What they don’t teach you in school

I was fortunate enough to go to school for an MBA in management and leadership, where I learned from renowned professors. I have read countless books authored by some of the greatest leaders of our time and have been grateful to work for and alongside some of the best people our industry has to offer. But when it comes down to it, I’ve yet to find a single better leader than my mom.

The critical lessons she imparted to me as a child continue to resonate today. She is a woman who led without realizing it, taught without being a teacher and has guided me through every step of my journey.

So, this is for you, Mom. I only hope I can do your lessons justice.

Think before you speak

I think we can all agree that the old saying “Sticks and stones may break my bones, but words will never hurt me” isn’t quite right. When I was younger, I got into a fight with my mom and, in a moment of fury, spat out, “I hate you,” then stormed off to my room, mad about a subject that I can’t even recall. I woke up the next morning flooded with guilt. I apologized to her, and while she forgave me, she reminded me words cannot be unspoken.

Words, like actions, set off a chain reaction that cannot be undone.

Words are powerful entities that can divide or unite people with equal ease. As we grow in our careers, we often forget that our voice is elevated, too. Whether it’s the advice you give one direct report or the vision you set for a 300-person team, your words are powerful and they hold weight. Your words can be the difference-maker in a day, relationship or career. What you say cannot be unsaid, so use your words carefully and kindly.

Face conflict head-on

When I was a teenager, I got into a fight with a girl at school, and I asked my mom if I could stay home sick the next day. I was panicked and didn’t want to face her. To my shock, my mom said, “No.” I felt betrayed, but she impressed upon me that avoiding a problem will never be a solution. My 16-year-old self hated this guidance, but she was right.

Fast-forward to my first time managing a team, and I realized I hated giving critical feedback. I avoided it at every turn but realized that without it, situations only worsened.

Being a good manager means having tough conversations; being a good leader means handling them with grace.

Whether it’s performance feedback or addressing differences of opinion, I’ve learned to be direct, honest and respectful. Avoiding tough conversations doesn’t set anyone up for success. It doesn’t help people grow, change their behavior or understand how to improve their work. As much as facing confrontation head-on can be anxiety-inducing and uncomfortable, honest conversations are where growth resides.

Pay it forward

When I was a kid, one of my now very good friends was painfully quiet and shy. As a result, she mostly kept to herself. On a Girl Scout trip we both attended, we were asked to pick buddies to spend the day alongside. She wasn’t on the top of anyone’s list. What my mom saw that I did not was that she likely wouldn’t be at the top of any of the girls’ lists. My mom quietly volunteered me to be her buddy before the selection process began.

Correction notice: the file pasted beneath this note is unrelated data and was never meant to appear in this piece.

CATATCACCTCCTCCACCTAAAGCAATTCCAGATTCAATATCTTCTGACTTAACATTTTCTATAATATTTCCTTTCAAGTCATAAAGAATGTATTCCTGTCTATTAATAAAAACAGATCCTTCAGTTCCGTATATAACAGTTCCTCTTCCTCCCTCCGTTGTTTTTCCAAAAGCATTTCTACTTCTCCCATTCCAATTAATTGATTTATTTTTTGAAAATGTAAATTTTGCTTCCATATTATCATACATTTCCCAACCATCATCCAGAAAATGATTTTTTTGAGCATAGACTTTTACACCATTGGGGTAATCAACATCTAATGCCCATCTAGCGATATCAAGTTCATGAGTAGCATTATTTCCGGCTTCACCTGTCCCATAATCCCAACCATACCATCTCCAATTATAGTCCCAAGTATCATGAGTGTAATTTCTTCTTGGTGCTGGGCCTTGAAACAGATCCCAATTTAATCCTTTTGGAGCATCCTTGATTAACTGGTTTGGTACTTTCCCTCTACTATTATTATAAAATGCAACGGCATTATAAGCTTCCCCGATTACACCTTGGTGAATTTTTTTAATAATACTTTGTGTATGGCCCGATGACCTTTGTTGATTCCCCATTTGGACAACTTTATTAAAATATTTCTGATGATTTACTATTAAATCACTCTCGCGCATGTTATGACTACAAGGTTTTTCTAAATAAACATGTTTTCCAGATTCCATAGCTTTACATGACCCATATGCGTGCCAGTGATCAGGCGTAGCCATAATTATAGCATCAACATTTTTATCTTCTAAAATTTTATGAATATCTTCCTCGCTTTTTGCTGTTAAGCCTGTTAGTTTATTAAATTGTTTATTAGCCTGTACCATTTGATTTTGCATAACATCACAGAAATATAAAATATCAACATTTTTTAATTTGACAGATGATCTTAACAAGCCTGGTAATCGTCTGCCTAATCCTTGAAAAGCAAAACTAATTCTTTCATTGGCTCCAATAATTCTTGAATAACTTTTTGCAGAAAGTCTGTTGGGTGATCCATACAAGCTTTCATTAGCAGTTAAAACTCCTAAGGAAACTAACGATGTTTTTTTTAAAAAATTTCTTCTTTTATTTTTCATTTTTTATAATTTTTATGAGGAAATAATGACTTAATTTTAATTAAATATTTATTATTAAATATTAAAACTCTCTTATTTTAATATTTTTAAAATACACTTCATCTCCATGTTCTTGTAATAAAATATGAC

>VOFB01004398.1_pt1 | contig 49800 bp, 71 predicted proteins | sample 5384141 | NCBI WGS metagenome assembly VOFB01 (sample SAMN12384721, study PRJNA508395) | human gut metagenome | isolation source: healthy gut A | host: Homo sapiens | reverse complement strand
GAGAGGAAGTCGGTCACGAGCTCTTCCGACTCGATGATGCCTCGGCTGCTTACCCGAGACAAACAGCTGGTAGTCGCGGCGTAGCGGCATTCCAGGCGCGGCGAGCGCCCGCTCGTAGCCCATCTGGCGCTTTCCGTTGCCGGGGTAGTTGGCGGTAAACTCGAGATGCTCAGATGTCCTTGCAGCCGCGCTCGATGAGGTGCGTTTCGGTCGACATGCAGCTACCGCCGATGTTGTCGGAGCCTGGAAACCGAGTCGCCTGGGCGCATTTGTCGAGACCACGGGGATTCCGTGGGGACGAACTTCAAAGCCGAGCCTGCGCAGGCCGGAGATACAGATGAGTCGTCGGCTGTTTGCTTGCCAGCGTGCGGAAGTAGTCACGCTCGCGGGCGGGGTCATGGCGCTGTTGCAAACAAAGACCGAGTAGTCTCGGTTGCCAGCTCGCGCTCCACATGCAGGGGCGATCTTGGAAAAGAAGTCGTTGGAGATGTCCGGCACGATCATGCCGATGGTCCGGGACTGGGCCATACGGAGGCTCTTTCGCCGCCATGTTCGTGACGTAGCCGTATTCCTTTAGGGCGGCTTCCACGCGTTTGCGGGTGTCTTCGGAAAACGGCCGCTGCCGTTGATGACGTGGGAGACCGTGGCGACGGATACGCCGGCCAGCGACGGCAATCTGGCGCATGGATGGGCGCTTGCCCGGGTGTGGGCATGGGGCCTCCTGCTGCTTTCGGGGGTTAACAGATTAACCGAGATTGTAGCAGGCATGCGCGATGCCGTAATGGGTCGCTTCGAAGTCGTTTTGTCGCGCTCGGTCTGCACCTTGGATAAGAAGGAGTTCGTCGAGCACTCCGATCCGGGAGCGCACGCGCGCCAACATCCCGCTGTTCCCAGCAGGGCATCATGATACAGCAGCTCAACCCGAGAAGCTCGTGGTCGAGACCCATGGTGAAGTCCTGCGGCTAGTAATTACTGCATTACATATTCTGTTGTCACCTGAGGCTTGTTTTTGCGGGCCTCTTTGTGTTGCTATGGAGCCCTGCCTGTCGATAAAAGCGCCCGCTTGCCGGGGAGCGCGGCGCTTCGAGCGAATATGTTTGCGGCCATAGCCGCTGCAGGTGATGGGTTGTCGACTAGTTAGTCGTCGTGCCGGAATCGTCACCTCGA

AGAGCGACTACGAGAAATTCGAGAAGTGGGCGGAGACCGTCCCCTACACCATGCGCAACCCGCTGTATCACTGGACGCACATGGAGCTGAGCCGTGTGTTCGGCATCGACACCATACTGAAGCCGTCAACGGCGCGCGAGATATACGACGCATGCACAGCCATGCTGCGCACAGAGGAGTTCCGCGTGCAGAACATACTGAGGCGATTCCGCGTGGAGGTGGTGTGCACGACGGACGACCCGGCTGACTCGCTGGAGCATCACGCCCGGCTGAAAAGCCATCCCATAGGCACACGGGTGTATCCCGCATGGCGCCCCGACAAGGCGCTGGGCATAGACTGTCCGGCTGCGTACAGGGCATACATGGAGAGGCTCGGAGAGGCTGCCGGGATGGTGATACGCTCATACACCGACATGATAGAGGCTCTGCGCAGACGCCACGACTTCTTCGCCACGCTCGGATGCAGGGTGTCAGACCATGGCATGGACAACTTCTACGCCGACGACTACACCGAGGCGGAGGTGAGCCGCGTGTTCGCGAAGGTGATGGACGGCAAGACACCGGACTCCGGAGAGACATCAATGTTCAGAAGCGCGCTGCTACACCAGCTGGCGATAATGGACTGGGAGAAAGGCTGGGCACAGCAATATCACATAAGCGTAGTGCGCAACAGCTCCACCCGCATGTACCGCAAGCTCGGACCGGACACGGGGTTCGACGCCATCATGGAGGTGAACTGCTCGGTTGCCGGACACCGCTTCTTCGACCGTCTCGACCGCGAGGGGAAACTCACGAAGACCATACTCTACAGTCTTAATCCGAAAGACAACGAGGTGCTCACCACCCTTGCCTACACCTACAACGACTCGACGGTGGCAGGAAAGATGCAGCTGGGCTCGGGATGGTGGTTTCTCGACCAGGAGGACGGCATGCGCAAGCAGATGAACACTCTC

As I’ve grown older, I’ve realized that inclusivity is not always a natural instinct. It takes practice, and that starts with recognition. I now take stock of the room and who is in it: Who is comfortable talking? How do your colleagues engage with one another?

What my mom taught me that trip stuck with me. Not everyone is going to be the most outgoing or easy to spot in a crowd — and it doesn’t make them any less qualified or capable. When you’re lucky enough to have a position of choice or a voice, use it to bolster others. Make everyone feel welcome and a part of the team.

Be protective but honest

Growing up, I absolutely hated school. After skipping class beyond what could be considered typical for a senior, my mom was asked to sit down with my principal and the teachers of classes I had a particular distaste for. I noticed that time after time, my mom listened but also challenged their feedback. She called out my stellar grades when faced with feedback on poor attendance. She also championed my passion for and commitment to after-school activities. When we left and got home, she screamed at me. I didn’t recognize the woman who was just standing up for me an hour before.

As I grew in my career, I worked under managers and then became a manager myself; that’s when I learned the lesson underneath:

Praise in public, criticize in private.

My mom used to love to tell me that she could say whatever she wanted to me but that no one else could. When I took on leading a team, I realized I felt the same way. I was fiercely protective of my people. I stood up for them, fought for them and pushed back on their behalf—but I never lowered my expectations for them.

As a manager, you have to strike a delicate balance between giving critical feedback and pushing someone to grow, and it’s different for every person. Some people love direct feedback; others find it soul-crushing. As managers, it’s our job to find that balance by person so we can help them achieve their max potential in their professional journeys.

As a teen, I begrudged my mother’s advice. But now, I crave it, study it and hold onto it. In fact, when someone is kind enough to pay me a compliment, I often proudly reply, “Thanks, I learned it from my mom.”